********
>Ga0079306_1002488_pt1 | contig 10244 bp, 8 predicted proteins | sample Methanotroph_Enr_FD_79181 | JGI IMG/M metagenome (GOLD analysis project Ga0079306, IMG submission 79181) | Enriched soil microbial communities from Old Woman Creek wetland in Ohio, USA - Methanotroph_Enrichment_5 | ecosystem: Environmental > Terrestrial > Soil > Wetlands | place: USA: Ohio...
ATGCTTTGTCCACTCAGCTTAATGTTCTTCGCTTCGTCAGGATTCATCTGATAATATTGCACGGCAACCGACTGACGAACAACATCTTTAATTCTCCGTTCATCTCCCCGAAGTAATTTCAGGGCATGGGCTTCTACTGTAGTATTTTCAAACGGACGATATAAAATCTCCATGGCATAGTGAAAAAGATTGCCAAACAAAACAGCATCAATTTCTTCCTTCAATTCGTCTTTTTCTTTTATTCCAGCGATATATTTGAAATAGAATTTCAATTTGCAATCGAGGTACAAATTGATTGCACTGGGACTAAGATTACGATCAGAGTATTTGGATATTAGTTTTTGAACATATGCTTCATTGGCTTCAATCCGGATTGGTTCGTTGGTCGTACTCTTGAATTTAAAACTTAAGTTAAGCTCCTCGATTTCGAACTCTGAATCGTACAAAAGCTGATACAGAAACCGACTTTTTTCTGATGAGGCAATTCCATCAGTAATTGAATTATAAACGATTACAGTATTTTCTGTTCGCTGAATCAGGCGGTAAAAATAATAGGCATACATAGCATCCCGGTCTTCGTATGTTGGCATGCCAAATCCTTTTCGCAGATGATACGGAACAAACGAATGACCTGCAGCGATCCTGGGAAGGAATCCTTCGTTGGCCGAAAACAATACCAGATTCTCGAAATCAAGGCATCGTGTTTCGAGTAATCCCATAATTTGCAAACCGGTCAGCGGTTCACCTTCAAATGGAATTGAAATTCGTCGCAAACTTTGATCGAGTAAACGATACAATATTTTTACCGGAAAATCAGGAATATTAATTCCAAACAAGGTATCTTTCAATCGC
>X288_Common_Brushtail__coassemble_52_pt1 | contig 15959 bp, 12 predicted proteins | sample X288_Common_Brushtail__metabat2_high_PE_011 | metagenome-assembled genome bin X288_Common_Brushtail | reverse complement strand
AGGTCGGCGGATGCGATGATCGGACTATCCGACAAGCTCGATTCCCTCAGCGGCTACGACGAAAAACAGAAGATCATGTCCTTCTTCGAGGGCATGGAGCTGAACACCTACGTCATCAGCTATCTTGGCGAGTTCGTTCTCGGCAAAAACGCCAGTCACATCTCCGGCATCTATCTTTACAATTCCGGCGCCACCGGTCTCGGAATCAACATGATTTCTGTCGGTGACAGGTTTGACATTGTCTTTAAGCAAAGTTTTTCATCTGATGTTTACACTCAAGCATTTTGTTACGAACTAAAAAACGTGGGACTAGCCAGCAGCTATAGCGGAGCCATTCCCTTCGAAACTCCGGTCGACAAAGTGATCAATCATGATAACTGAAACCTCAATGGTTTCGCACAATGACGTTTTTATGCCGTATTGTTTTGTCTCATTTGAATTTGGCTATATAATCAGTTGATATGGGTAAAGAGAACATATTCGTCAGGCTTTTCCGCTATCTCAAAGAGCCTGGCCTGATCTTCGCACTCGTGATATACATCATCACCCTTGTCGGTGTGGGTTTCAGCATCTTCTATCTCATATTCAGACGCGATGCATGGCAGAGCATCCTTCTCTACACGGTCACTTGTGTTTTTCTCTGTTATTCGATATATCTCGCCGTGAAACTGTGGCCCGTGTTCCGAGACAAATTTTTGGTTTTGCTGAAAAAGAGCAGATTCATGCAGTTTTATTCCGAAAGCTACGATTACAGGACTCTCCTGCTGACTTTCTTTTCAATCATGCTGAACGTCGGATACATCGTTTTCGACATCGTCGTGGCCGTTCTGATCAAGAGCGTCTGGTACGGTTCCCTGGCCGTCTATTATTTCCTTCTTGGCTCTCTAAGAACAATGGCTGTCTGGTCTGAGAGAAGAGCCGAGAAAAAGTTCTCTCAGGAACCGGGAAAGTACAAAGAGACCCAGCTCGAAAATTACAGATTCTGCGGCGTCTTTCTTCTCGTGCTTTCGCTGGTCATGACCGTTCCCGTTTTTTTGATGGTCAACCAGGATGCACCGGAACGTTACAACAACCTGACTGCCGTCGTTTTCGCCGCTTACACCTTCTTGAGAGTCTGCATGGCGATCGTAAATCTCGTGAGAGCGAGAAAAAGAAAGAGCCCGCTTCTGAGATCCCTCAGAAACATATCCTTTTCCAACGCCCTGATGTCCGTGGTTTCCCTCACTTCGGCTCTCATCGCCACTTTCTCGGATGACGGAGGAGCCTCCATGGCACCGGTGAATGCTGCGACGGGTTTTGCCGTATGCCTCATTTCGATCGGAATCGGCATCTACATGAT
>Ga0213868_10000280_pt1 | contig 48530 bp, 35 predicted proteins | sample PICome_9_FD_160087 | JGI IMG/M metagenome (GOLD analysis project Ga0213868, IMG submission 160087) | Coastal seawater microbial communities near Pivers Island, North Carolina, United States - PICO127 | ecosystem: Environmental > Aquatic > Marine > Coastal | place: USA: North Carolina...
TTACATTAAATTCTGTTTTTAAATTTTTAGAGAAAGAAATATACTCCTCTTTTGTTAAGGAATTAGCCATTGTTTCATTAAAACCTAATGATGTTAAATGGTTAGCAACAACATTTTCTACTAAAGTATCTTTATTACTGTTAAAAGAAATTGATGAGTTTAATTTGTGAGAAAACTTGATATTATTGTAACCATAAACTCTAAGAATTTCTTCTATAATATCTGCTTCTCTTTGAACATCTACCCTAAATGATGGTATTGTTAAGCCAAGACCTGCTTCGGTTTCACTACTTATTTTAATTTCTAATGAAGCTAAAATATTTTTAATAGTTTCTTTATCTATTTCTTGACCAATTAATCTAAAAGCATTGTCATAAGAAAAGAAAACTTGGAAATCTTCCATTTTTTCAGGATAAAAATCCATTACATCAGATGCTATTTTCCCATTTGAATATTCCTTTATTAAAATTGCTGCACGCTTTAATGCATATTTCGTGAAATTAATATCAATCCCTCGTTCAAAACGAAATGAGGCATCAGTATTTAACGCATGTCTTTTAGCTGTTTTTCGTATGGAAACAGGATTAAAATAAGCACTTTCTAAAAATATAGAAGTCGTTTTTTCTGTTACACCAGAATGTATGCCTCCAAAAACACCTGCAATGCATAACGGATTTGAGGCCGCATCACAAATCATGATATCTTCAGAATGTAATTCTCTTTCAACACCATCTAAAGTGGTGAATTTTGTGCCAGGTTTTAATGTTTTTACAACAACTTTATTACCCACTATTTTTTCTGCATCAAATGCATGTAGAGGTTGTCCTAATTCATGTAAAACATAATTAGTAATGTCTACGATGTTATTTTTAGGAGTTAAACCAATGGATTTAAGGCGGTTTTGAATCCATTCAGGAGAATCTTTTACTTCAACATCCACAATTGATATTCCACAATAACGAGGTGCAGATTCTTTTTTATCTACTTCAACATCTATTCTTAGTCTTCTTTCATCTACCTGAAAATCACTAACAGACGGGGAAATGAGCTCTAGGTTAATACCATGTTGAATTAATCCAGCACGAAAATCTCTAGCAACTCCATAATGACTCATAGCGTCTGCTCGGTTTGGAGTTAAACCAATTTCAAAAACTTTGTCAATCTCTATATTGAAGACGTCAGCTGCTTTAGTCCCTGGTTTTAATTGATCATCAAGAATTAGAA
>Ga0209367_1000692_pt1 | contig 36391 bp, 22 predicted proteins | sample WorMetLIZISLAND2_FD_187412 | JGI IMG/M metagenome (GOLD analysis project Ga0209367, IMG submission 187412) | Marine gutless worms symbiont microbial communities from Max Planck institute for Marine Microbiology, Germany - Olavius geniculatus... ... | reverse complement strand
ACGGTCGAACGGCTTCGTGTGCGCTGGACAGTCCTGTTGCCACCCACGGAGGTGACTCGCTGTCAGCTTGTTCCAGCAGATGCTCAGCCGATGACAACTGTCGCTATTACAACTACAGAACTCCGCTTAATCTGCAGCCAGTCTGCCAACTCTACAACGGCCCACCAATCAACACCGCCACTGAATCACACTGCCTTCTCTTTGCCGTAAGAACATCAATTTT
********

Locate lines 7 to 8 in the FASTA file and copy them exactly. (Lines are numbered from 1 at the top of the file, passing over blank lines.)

>Ga0209367_1000692_pt1 | contig 36391 bp, 22 predicted proteins | sample WorMetLIZISLAND2_FD_187412 | JGI IMG/M metagenome (GOLD analysis project Ga0209367, IMG submission 187412) | Marine gutless worms symbiont microbial communities from Max Planck institute for Marine Microbiology, Germany - Olavius geniculatus... ... | reverse complement strand
ACGGTCGAACGGCTTCGTGTGCGCTGGACAGTCCTGTTGCCACCCACGGAGGTGACTCGCTGTCAGCTTGTTCCAGCAGATGCTCAGCCGATGACAACTGTCGCTATTACAACTACAGAACTCCGCTTAATCTGCAGCCAGTCTGCCAACTCTACAACGGCCCACCAATCAACACCGCCACTGAATCACACTGCCTTCTCTTTGCCGTAAGAACATCAATTTT